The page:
Game concept: How and why did your game concept change from initial concept to what you implemented?
Most of our concept remained according to the original plan. The central theme was having blobs that grew larger as they ate resources. However, many of the planned features never made it into the game. An example of this would be the destruction of cities and even city structures. A large part of not reaching our objectives was due to busy schedule and difficulties we encountered due to the world being a sphere, communication, and unforeseen complications. In the end we stayed pretty true to our initial concept and although we weren’t able to implement some of the more complicated features (like destroyable buildings/cities) we were pretty satisfied with the result.
Design: How does your final project design compare to the initial design, and what are the reasons for the differences, if any?
Initially we had wanted our blobs to win the game by conquering the most territory and blobs to have lives that they could lose. In the end our design was simplified and some features were missing because, as previously mentioned, we could not coordinate our team efficiently enough to complete all our goals. A predominant theme of the project was a reduction in complexity. Over time, we ended up trying to simplify most things in the game.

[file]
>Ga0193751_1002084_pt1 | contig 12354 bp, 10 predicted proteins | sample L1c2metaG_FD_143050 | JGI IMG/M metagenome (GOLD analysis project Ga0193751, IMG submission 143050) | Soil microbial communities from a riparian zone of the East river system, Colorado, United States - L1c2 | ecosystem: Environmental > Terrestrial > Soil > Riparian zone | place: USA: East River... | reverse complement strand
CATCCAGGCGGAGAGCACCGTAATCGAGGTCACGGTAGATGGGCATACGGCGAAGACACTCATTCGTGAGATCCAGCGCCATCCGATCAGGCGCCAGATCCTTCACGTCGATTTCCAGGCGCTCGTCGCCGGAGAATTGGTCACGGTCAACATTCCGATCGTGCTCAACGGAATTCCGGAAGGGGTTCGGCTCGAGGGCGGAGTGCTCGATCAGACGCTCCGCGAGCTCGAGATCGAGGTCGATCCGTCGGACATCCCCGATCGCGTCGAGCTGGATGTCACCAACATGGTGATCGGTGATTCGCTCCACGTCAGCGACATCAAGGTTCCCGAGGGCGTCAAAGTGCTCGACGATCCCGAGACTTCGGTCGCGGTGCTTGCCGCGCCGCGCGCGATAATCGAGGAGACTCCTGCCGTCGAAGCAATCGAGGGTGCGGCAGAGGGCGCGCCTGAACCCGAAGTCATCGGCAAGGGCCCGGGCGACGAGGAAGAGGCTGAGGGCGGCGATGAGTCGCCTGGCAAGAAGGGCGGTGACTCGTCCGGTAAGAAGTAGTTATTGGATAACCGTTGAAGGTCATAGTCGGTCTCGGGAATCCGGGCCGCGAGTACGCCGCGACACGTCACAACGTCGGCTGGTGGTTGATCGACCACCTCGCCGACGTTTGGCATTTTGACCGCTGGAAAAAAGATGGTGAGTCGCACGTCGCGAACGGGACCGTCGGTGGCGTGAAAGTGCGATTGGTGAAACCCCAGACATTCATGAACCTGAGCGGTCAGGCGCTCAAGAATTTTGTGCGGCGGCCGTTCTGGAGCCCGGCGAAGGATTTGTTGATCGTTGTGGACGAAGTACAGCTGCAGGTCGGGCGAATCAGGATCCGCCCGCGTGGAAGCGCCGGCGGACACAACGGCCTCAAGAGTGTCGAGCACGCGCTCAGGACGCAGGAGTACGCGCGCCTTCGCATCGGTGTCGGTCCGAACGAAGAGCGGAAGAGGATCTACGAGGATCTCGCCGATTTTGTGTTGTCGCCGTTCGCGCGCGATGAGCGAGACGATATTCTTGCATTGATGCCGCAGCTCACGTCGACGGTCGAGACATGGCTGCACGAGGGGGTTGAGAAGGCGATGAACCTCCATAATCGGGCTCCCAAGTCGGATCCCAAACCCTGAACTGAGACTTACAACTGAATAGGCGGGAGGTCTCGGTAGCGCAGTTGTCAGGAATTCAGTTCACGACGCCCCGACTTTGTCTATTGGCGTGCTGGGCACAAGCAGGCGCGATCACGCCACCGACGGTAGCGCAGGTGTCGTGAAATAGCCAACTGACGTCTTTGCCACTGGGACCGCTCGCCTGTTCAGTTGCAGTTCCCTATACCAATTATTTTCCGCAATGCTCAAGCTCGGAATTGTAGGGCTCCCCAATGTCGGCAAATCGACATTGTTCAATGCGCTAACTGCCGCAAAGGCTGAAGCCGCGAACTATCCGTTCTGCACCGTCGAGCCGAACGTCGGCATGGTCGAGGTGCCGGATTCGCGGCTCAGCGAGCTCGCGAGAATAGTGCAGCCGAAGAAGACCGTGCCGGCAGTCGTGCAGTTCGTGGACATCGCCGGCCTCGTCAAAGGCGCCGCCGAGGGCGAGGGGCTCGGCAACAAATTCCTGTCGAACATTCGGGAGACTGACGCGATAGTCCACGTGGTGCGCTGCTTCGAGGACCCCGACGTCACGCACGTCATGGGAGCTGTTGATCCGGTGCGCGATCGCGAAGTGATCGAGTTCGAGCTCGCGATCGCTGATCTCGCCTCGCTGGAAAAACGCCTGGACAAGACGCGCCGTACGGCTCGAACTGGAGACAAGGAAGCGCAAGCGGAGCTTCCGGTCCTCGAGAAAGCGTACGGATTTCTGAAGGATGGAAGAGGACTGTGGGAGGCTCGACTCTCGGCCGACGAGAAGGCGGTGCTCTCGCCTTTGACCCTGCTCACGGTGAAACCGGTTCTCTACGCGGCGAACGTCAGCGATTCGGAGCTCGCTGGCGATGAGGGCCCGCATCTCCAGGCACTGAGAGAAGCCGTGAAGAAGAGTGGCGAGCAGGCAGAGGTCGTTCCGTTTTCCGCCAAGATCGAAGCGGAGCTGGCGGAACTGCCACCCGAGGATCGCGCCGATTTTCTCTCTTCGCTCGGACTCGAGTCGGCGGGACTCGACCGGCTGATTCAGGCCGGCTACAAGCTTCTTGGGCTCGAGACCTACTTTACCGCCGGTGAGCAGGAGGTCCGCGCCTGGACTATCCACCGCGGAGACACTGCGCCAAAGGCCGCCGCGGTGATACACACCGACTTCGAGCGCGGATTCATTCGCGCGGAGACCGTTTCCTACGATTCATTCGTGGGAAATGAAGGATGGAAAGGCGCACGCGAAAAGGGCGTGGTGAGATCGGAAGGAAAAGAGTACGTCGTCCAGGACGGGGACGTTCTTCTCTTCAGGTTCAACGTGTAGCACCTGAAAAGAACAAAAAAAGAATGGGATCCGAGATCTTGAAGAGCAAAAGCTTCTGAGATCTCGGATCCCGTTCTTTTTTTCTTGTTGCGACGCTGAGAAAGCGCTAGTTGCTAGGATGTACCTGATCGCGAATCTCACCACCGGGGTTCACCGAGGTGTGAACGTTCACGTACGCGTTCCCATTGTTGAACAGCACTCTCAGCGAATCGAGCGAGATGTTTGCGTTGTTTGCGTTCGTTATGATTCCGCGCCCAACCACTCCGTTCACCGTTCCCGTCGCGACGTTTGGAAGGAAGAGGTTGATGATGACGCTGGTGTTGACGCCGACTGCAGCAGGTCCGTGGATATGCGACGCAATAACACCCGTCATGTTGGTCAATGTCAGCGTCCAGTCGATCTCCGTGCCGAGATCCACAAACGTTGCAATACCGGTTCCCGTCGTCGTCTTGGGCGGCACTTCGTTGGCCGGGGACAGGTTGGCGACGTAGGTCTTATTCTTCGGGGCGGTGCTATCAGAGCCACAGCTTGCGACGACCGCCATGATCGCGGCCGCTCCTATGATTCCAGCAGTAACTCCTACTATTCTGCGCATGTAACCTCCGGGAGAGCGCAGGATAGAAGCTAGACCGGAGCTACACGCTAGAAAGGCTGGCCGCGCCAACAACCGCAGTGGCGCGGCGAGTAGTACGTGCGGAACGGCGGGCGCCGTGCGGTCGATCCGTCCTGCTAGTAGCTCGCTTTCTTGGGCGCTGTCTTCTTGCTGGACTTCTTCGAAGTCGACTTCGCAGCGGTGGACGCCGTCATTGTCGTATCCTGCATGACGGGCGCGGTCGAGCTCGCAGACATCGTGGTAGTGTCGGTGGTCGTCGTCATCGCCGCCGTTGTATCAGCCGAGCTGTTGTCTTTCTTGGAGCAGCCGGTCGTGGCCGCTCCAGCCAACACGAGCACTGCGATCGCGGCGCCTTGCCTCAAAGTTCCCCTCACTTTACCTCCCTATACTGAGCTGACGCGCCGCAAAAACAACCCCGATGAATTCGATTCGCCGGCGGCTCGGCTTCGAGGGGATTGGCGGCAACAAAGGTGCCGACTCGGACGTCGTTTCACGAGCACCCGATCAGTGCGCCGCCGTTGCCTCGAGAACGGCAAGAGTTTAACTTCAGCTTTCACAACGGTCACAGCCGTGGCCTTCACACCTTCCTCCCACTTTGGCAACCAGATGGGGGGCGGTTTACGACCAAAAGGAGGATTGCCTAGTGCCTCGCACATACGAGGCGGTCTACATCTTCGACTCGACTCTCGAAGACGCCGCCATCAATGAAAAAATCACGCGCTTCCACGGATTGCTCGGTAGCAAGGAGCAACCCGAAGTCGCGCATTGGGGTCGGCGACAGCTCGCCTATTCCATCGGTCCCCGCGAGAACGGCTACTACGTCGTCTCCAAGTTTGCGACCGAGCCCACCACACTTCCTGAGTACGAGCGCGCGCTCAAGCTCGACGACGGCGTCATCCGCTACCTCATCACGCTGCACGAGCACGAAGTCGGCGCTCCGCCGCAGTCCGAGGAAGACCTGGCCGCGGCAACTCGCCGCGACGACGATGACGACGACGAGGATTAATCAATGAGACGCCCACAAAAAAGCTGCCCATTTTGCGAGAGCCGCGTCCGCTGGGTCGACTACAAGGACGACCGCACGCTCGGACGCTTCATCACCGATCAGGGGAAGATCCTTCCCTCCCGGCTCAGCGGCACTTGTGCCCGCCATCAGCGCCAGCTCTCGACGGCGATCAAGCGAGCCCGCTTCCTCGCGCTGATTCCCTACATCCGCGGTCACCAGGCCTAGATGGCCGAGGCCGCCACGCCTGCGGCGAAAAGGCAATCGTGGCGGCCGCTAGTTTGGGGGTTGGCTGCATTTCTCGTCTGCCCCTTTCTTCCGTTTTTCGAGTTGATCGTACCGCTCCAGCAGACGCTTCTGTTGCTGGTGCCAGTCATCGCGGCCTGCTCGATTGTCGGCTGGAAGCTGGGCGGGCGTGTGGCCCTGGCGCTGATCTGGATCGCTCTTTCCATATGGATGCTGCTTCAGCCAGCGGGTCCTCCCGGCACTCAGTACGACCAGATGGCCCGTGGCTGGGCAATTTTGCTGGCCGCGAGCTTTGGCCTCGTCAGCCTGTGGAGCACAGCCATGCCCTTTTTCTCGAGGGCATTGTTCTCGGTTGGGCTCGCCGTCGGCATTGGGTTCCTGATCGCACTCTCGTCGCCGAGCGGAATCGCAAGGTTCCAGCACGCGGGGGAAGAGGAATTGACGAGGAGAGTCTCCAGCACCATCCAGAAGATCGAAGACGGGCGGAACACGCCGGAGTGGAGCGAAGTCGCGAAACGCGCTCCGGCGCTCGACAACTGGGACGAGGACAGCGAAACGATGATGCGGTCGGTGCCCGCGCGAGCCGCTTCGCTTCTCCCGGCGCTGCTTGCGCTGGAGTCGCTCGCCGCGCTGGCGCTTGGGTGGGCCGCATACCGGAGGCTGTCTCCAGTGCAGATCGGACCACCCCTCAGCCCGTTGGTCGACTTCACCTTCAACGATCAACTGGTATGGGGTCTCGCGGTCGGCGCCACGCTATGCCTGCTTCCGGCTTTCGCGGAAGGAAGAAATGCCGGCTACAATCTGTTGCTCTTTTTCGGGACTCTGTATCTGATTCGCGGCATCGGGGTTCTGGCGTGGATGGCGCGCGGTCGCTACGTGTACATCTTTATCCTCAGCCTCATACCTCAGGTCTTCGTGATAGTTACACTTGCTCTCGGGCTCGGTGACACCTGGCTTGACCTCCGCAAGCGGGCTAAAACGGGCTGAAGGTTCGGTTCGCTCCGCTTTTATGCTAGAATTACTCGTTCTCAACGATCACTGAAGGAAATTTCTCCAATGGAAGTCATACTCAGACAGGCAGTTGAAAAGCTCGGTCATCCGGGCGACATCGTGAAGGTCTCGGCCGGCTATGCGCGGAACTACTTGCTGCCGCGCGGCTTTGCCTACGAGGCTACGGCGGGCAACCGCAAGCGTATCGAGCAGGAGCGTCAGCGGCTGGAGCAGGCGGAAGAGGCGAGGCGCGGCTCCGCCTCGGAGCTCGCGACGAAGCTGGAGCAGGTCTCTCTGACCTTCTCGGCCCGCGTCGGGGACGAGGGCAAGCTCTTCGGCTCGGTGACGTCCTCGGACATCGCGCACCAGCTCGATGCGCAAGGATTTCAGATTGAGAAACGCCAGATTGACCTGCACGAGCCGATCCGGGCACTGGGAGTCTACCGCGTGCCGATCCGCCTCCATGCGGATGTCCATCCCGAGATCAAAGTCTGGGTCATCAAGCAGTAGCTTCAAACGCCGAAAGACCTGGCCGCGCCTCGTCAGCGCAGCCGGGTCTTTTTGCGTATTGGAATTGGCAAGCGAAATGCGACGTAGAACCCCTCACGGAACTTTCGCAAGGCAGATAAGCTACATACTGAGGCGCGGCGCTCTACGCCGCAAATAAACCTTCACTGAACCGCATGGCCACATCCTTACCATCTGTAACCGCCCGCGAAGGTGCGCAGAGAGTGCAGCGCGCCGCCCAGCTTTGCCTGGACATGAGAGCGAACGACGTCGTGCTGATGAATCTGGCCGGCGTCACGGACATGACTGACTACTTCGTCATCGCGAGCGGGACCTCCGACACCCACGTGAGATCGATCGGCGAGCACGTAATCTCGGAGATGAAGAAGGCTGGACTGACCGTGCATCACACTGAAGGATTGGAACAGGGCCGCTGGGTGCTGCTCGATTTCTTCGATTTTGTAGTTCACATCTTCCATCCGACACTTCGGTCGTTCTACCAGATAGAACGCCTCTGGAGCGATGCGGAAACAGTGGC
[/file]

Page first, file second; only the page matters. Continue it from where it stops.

A lot of the things that were initially conceived such as key bindings, character selection, player-vs-player, etc. did not end up making it into the game largely due to other aspects of the system being more important like physics or sound or hud. Initially we talked about using Bullet however, after doing some research, it seemed more difficult to appropriate Bullet for a spherical world than just to write a small physics engine ourselves. By and large the overall design of the system did not change a whole lot although some things were removed or changed because when it came time to actually implement things it just made more sense or was easier to do. An example would be events. Initially, there were different event class for player events. Eventually, it was changed to just be a 1 byte value sent to the server indicating what happened. All these “events” were just numbers in an Enum. The reason for these changes was because all the other functionality was superfluous and made the system more complicated than it needed to be as well as a lack of time.